Learning Design of Experiments with Paper Helicopters
Posted on October 11, 2009 Comments (3)
Dr. George E.P. Box wrote a great paper on Teaching Engineers Experimental Design With a Paper Helicopter that can be used to learn principles of experimental design, including – conditions for validity of experimentation, randomization, blocking, the use of factorial and fractional factorial designs and the management of experimentation.
I ran across an interesting blog post on a class learning these principles today – Brad’s Hella-Copter:
We were to design a helicopter that would drop 3 stories down within the 2ft gap between flights of stairs.
[design of experiments is] very powerful when you have lots of variables (ie. paper type, helicopter blade length, blade width, body height, body width, paperclip weights, etc) and not a lot of time to vary each one individually. If we were to individually change each variable one at a time, we would have made over 256 different helicopters. Instead we built 16, tested them, and got a feel for which variables were most important. We then focused on these important variables for design improvement through further testing and optimization.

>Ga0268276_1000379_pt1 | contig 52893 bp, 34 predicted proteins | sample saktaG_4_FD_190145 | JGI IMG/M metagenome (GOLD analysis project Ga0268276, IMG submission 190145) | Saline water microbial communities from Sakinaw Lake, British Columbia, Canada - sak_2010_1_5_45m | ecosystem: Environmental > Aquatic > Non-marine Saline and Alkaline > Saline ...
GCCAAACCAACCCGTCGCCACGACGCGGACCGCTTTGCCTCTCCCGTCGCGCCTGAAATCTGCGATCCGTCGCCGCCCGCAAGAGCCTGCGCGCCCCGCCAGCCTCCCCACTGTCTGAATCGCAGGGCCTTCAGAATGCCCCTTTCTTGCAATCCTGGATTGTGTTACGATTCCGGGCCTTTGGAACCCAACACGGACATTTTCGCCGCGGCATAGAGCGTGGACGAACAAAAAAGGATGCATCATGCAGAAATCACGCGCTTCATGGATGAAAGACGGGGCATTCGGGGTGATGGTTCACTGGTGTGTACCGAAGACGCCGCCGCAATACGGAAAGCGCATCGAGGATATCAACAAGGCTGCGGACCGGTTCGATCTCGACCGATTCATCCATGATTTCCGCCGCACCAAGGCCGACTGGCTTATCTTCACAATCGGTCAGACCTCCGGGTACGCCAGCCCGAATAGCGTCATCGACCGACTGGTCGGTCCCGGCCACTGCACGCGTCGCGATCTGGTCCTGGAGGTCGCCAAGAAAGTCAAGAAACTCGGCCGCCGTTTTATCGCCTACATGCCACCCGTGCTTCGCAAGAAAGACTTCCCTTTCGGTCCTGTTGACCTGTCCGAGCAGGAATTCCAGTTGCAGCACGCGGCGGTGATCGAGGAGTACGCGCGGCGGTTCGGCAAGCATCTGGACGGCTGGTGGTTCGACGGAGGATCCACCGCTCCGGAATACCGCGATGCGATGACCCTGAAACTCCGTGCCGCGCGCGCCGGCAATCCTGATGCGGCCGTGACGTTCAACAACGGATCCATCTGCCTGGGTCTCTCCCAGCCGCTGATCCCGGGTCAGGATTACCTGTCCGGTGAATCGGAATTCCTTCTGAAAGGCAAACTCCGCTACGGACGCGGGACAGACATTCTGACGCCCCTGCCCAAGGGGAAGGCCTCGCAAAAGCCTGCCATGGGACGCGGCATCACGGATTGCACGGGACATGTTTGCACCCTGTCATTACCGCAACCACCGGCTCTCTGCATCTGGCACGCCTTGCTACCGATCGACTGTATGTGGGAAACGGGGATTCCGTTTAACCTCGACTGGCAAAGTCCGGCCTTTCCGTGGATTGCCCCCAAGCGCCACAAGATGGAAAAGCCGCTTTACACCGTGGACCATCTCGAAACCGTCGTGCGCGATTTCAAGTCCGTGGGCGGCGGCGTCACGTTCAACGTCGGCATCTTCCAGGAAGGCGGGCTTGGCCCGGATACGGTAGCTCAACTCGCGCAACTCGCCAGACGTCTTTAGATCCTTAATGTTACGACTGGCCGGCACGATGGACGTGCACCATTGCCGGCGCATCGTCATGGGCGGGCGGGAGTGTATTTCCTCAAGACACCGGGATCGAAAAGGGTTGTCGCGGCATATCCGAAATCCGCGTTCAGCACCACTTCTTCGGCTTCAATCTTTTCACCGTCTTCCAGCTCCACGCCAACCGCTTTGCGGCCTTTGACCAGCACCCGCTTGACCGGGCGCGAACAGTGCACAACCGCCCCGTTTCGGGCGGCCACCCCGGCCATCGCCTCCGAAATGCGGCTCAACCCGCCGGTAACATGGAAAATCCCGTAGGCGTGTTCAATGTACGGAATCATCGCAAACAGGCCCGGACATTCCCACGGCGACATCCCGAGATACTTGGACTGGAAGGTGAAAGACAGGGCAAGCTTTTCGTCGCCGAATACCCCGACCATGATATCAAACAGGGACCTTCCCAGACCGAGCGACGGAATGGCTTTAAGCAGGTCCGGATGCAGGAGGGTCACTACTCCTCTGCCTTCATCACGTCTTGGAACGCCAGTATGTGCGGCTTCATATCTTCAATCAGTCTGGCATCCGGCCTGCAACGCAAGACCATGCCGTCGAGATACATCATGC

Related: 101 Ways to Design an Experiment, or Some Ideas About Teaching Design of Experiments by William G. Hunter (my father) – posts on design of experiments – George Box on quality improvement – Designed Experiments – Autonomous Helicopters Teach Themselves to Fly – Statistics for Experimenters